This also applies to food. Superpowers are aware that the African continent is the world’s biggest food import market and that this market will only grow. At the same time, there is great agricultural potential in the fertile continent. While Western countries cannot increase production much further, 60% of the world’s unused agricultural land is in Africa. Superpowers China and the U.S. are fully aware of this. China has ramped up agriculture land purchases in African countries. The African Development Bank is trying to break the trend of exporting food commodities and importing food products. It is creating Staple Crops Processing Zones to develop agricultural value chains and agro-allied industries that process and add value to local commodities. 

If the AfCFTA turns out to be successful, it could become the landmark of a new phase in the historic journey of Africa to realize the dreams of the Pan-Africanism movement for a peaceful, prosperous and integrated Africa, even if it was only born out of the necessity to survive and thrive in today’s global economy.

Implications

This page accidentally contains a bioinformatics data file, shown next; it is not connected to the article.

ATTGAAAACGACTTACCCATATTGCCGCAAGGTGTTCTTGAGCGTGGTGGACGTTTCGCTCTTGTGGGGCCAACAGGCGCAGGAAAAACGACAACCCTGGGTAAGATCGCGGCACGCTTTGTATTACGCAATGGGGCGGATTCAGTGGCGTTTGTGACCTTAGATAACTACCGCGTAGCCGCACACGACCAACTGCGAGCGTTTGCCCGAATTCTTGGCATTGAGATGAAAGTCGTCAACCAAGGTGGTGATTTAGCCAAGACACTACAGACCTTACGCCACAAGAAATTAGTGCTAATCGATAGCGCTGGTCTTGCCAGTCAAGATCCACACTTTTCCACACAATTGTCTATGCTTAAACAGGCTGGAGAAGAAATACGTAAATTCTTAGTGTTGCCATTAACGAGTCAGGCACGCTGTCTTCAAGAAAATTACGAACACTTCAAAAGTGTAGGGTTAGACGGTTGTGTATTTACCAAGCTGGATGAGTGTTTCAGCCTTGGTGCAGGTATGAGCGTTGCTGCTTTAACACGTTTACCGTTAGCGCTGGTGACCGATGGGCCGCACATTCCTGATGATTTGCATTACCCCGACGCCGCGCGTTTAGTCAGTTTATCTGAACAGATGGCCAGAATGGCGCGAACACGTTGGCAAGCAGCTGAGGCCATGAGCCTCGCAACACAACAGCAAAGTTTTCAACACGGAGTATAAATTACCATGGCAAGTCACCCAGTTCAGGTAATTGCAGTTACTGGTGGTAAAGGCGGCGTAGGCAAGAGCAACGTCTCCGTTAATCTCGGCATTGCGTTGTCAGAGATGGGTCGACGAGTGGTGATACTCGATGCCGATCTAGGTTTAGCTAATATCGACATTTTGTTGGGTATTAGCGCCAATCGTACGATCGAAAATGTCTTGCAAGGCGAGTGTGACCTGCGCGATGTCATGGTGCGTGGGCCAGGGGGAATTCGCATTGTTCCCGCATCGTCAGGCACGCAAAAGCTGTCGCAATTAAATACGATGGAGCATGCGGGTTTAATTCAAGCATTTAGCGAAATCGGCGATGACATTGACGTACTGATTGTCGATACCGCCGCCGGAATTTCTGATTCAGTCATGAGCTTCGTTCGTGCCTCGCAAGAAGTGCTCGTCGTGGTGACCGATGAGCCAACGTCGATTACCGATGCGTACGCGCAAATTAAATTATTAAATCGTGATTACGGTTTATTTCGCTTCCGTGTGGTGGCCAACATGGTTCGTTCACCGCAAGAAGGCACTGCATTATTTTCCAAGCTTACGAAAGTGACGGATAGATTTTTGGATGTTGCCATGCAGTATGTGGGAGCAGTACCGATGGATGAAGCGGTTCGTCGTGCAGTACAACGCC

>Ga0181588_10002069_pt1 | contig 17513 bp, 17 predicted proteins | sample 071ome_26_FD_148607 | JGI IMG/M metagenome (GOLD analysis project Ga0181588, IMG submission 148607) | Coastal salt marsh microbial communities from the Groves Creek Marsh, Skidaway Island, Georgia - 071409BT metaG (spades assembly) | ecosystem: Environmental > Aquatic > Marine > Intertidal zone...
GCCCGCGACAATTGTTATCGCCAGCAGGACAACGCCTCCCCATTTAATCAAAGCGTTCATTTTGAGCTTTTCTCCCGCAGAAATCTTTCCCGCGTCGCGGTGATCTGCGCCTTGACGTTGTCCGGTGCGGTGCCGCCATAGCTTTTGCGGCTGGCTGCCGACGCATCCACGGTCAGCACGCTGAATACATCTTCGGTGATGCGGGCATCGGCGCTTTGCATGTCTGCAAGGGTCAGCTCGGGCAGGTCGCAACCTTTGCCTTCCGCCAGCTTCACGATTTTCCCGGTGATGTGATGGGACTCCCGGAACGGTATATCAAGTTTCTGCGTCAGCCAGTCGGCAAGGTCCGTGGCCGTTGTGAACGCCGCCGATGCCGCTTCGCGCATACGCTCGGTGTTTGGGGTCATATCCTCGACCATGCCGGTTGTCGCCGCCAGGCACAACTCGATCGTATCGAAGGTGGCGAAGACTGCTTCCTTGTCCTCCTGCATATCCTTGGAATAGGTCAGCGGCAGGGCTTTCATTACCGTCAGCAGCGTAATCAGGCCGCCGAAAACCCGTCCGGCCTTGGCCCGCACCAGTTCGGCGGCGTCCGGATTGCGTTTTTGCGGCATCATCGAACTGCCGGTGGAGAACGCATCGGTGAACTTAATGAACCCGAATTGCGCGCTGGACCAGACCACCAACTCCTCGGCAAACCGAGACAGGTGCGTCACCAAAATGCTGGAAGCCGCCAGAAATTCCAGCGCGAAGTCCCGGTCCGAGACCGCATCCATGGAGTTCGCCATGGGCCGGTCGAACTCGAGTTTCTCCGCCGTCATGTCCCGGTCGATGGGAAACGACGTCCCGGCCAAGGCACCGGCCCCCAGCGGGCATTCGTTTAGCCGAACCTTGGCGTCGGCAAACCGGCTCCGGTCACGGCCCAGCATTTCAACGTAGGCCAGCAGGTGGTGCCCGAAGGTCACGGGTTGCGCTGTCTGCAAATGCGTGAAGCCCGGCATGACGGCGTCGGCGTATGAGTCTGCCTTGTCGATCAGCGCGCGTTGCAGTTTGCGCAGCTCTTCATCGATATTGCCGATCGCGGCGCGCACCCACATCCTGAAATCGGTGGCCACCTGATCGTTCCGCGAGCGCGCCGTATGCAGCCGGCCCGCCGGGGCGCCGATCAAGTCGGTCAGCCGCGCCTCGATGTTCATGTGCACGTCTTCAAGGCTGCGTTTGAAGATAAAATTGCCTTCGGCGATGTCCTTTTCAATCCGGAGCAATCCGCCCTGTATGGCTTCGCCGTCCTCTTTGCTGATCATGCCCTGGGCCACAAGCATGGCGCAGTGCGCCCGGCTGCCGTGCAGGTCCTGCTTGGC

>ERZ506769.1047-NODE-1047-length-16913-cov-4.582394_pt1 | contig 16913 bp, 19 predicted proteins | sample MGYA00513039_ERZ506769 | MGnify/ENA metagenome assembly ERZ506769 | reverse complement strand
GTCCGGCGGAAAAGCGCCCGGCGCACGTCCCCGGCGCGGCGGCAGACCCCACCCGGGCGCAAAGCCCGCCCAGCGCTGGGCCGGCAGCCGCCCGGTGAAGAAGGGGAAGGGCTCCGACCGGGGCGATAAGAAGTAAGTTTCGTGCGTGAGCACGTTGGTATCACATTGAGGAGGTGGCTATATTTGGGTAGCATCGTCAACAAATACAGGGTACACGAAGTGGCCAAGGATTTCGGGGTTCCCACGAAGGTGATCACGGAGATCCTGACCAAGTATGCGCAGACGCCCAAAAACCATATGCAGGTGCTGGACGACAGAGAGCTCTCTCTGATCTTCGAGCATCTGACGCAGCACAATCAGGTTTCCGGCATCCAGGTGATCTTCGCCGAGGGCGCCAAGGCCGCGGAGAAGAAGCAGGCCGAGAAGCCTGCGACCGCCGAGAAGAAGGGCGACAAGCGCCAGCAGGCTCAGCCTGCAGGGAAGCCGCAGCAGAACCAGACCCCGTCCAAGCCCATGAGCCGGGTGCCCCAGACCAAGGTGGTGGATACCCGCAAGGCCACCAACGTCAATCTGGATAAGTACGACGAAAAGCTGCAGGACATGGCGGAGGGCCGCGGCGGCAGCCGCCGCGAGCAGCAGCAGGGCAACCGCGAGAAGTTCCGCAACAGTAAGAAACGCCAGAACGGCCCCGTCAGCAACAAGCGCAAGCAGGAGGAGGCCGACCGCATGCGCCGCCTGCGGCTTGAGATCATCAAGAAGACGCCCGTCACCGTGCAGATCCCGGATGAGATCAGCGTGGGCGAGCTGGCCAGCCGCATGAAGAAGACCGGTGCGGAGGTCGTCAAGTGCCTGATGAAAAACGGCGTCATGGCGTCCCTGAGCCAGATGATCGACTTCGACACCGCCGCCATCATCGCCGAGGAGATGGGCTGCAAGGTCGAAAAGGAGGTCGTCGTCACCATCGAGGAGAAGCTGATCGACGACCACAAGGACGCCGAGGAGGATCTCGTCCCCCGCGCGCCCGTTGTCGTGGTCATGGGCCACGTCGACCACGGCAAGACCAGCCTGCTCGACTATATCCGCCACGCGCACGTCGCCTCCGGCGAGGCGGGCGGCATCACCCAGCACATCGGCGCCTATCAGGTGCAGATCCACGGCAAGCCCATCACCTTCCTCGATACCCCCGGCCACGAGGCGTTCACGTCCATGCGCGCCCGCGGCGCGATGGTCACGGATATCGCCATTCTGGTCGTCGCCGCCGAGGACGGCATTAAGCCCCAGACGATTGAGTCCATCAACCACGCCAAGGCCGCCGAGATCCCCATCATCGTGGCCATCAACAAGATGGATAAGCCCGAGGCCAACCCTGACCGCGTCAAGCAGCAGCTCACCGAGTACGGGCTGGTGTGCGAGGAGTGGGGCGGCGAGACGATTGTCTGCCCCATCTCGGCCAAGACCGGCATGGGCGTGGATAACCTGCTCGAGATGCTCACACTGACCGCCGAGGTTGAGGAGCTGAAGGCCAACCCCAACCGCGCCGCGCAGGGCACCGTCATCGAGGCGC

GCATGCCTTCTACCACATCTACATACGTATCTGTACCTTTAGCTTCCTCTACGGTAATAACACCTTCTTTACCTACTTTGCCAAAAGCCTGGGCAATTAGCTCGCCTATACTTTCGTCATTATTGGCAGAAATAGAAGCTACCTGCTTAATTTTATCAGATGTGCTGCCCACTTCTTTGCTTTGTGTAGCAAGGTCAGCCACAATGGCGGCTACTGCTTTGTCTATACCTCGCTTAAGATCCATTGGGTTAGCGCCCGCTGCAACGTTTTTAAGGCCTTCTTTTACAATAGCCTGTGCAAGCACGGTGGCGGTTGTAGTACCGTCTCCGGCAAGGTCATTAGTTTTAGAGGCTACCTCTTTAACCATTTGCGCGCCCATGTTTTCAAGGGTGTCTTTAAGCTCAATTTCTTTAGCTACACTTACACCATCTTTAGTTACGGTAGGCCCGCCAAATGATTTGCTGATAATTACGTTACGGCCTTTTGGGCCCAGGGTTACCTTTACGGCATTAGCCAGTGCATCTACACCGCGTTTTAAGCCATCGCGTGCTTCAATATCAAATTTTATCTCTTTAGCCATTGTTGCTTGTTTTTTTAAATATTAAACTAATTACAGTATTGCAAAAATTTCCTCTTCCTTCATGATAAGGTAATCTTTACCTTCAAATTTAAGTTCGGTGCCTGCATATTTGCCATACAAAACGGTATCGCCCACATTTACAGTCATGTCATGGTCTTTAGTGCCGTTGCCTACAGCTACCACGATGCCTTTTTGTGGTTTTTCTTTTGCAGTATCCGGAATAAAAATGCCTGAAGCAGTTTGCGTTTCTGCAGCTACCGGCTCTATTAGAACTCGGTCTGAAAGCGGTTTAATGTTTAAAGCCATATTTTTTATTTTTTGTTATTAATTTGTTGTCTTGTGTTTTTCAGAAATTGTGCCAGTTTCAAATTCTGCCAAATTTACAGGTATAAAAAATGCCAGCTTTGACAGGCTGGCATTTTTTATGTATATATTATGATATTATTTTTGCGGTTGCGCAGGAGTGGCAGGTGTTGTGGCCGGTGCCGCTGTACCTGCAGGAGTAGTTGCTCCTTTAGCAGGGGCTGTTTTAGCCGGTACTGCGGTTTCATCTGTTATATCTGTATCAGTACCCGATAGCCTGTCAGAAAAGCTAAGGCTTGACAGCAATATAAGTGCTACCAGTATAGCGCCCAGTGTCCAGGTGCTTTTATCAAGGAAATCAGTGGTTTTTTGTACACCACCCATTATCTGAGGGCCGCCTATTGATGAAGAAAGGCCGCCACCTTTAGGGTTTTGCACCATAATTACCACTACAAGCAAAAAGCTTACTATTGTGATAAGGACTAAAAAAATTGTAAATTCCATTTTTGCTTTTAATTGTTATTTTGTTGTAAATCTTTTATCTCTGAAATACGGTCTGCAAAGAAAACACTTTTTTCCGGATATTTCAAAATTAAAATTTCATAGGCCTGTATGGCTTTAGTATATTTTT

• Although the AfCFTA can greatly benefit those African economies that are capable of expanding their exports of goods and services to the rest of the continent, there are concerns about the more vulnerable economies. Some argue that the European “free trade” approach to regional integration is not appropriate for African developing countries. They argue for a regional integration referred to as “developmental regionalism” that includes fair trade; structural transformation; cross-border investment in infrastructure; and democratic governance.
  • Increased connectivity is key to the success of the AfCFTA. Africa’s first cross-continental, high-speed train is now in the making and African Union experts envision a high-speed rail network by 2063 (as part of AU’s Agenda 2063: The Africa We Want, 50 years after the formation of the AU), linking all African capitals and commercial centers. These shifts towards improved infrastructure and increased trade will boost the African continent by making it more autonomous and independent of other superpowers.
  • Whether these Pan-African aspirations become reality will also be strongly determined by how the young generation identifies itself. The fact that most of them no longer identify themselves primarily as being part of a tribe or specific ethnicity, could open doors for something like a shared African identity.